Daniel D. Stuhlman

Kedoshim — Holiness and the “Golden Rule”

Shabbat Shalom

Parashat Aharei Mot-Kedoshim  April 29, 2023

After reading the articles concerning artificial intelligence in the latest issue of Jewish Action magazine I decided to give ChatGPT a try.  Could ChatGPT write a believable davar Torah in the style that I usually write?  It produced a coherent davar Torah based on the pasuk Lev. 19:18

לֹֽא־תִקֹּ֤ם וְלֹֽא־תִטֹּר֙ אֶת־בְּנֵ֣י עַמֶּ֔ךָ וְאָֽהַבְתָּ֥ לְרֵעֲךָ֖ כָּמ֑וֹךָ אֲנִ֖י יְקוָֽק

Do not take vengeance or bear a grudge against members of your people. Love your [fellow Israelite] as yourself for I am the LORD.

This is not a sentence that I would choose to talk about since “Love your neighbor as yourself” has been taught as the “Golden Rule.”  ChatGPT’s text even uses the phrase “Golden Rule” many times in their davar Torah. ”Golden Rule” has a Christian connotation.  Philosopher John Stuart Mill in his book On Liberty (1869), writes that the “Golden Rule is taken from the Christian Bible” Sermon on the Mount.  He had no idea that the source for the text is found in Vayikra.  The concept even has roots outside of the Torah.  In Akkadian Proverbs (translated in Ancient Near East Texts edited by James B. Pritchard) on page 426 right column we read “unto your opponent do no evil; you evil doer recompense with good; unto your enemy let justice be done.”  This Akkadian proverb is closer to the paraphrase in the Talmud, “what is hateful to you, do not do it to your fellow” given by Hillel in the Talmud than to Mill’s Christian interpretation.

When I tried to reproduce the ChatGPT dialog with some new parameters, it refused to let me try today. While AI may give some interesting answers, it can’t compete with the nuances of context contained in a human brain. AI can only digest what the programmers want the system to know.  AI cannot become holy.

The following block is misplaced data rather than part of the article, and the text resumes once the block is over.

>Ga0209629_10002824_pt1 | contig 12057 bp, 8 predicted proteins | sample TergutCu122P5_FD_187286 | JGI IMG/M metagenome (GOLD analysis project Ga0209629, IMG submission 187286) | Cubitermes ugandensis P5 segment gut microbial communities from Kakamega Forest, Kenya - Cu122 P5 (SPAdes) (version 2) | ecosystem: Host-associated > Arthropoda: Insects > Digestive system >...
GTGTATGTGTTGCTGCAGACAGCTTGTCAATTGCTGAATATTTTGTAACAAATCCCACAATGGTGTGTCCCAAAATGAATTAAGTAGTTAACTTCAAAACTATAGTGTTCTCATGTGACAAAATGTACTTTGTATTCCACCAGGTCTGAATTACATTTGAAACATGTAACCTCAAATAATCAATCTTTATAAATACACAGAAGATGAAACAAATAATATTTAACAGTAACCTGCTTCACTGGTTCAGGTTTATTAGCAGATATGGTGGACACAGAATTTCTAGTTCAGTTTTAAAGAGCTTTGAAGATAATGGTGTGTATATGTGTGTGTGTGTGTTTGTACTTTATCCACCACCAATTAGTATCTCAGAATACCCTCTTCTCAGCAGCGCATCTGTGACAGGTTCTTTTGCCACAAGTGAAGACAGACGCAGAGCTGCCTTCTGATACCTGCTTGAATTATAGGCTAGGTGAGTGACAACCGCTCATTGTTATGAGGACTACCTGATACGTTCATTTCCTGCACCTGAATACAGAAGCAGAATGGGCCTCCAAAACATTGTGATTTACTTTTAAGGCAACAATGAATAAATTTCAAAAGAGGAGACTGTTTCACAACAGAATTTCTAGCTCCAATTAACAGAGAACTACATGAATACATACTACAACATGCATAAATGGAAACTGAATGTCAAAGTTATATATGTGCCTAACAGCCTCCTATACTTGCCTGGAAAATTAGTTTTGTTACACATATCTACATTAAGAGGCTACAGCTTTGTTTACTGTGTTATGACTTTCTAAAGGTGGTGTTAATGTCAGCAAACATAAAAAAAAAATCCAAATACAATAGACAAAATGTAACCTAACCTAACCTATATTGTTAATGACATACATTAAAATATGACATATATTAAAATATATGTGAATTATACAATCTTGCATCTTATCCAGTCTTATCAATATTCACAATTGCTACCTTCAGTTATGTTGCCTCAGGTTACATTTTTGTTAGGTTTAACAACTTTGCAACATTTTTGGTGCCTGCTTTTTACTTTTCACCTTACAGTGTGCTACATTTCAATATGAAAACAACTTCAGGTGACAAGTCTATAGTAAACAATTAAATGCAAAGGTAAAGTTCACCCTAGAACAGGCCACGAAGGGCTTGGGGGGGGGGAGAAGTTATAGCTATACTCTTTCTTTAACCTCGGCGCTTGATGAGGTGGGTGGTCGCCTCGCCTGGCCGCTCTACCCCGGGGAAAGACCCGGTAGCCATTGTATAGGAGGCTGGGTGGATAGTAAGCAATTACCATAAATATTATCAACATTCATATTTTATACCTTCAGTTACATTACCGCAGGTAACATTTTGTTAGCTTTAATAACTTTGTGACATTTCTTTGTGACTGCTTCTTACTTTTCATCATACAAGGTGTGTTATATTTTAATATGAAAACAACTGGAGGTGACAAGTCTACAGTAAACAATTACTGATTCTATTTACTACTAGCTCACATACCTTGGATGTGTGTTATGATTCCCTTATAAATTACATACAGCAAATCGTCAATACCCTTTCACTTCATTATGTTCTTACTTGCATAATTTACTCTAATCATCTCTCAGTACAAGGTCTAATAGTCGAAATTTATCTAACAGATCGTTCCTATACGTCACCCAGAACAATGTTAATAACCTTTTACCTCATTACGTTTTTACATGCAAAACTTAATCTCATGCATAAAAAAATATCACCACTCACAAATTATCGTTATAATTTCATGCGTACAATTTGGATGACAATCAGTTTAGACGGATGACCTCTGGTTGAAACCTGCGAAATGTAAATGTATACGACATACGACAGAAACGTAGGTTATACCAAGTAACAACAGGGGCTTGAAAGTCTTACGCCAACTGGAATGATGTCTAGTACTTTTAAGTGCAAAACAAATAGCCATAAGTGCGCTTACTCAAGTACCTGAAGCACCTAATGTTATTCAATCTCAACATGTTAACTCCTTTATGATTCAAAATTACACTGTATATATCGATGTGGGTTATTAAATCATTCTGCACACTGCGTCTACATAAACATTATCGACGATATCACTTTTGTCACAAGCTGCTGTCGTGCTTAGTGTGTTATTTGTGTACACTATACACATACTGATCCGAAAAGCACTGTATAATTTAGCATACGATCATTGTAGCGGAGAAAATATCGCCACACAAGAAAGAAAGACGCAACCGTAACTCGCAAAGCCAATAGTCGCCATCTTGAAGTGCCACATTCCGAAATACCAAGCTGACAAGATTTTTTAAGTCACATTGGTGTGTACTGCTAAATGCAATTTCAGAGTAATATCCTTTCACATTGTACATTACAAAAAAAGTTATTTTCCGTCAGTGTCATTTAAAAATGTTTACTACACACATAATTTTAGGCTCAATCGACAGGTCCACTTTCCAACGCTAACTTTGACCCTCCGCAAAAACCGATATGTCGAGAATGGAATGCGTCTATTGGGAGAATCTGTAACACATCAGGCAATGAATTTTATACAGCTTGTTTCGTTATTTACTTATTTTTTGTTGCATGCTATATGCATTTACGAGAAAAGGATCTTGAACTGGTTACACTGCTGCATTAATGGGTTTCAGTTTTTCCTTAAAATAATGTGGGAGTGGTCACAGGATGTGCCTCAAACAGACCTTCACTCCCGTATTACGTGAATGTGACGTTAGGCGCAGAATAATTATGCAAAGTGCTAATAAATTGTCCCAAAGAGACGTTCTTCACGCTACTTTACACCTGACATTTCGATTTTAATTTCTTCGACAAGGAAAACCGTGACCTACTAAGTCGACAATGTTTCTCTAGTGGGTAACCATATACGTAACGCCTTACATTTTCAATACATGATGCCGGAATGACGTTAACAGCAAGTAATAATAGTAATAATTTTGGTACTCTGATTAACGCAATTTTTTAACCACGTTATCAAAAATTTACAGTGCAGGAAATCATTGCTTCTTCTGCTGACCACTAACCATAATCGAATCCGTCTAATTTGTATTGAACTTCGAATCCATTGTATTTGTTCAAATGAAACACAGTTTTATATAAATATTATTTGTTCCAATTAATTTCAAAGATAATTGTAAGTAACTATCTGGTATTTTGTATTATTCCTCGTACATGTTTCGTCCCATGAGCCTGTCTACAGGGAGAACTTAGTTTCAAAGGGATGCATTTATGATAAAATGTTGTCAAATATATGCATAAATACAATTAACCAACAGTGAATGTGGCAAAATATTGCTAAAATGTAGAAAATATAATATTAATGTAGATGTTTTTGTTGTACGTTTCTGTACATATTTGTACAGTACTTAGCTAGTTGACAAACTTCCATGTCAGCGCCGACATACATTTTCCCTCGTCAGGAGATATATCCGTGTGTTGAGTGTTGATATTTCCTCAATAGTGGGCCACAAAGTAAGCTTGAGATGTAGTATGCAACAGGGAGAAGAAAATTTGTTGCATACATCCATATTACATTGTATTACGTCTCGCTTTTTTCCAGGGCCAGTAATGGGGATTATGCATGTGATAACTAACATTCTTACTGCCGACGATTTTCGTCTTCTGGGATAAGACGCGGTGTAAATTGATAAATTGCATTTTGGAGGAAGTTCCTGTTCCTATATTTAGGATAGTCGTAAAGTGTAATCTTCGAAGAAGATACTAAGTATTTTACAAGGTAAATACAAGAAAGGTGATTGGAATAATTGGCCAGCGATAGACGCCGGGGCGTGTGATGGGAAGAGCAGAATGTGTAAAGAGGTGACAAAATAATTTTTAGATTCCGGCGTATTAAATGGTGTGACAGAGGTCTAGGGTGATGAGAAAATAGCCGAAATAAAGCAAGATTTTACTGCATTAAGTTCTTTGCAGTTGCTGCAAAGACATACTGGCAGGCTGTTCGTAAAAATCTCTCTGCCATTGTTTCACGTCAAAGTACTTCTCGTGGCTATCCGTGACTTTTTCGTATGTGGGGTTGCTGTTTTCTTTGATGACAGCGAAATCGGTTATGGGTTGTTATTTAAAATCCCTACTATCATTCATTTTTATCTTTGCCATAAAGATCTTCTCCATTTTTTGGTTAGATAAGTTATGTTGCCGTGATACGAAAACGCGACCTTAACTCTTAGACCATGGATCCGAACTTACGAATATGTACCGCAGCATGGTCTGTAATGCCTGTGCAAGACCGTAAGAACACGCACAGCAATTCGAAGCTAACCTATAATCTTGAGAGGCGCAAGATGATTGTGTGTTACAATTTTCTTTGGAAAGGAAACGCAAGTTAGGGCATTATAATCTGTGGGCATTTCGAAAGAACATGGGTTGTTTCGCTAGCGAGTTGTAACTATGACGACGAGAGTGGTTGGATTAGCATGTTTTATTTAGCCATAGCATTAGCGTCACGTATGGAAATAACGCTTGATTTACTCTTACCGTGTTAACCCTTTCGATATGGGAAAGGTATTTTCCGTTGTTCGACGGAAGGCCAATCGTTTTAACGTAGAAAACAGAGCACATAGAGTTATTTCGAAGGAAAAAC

The message from the parsha that I think is even more central to Judaism is “קודשים תהיו You shall be holy for the LORD God is holy.”  All of our commandments are aimed at the goal of becoming a holy person and a holy nation.  We approach holiness as a way to approach the holiness of the Divine.  We strive to imitate God as a way to rise above the animal instincts.  We respect our history and learn about our world so that we can rise about the DNA dominated rules of the natural world and animal and plant kingdoms.  Consideration of the needs of the community is part of the holiness that we strive for.  The holiness of the Shabbat and holidays show we can sanctify time and put order into our personal and communal life.  Elevating ourselves from the pagan world of idolatry, magic, divination, etc. is part of the holiness we strive to achieve.

The business lesson is that in all of our relationships with our employees, vendors and customers we need to see the Divine spark.  A holy person treats everyone with respect even if the other person has not yet found the Divine spark.  We have to rise higher than the “Golden Rule.”  Sometimes to be holy we have to treat people on a different level than we treat ourselves.  Remember the story in the Talmud about two wanderers in the desert who have only enough water for one of them to survive.  We cannot always treat others as we want to be treated.  We have to strive for holiness, not equality.



About the Author
Lives in Chicago, Illinois USA. Academic and synagogue librarian for more than 40 years. Graduate of Columbia University in the City of New York, Jewish Theological Seminary, and Jewish University of America. MHL and DHL in Tanah. Gabbai Sheni of Kehilath Jacob Beth Shmuel in Chicago for more than 40 years.
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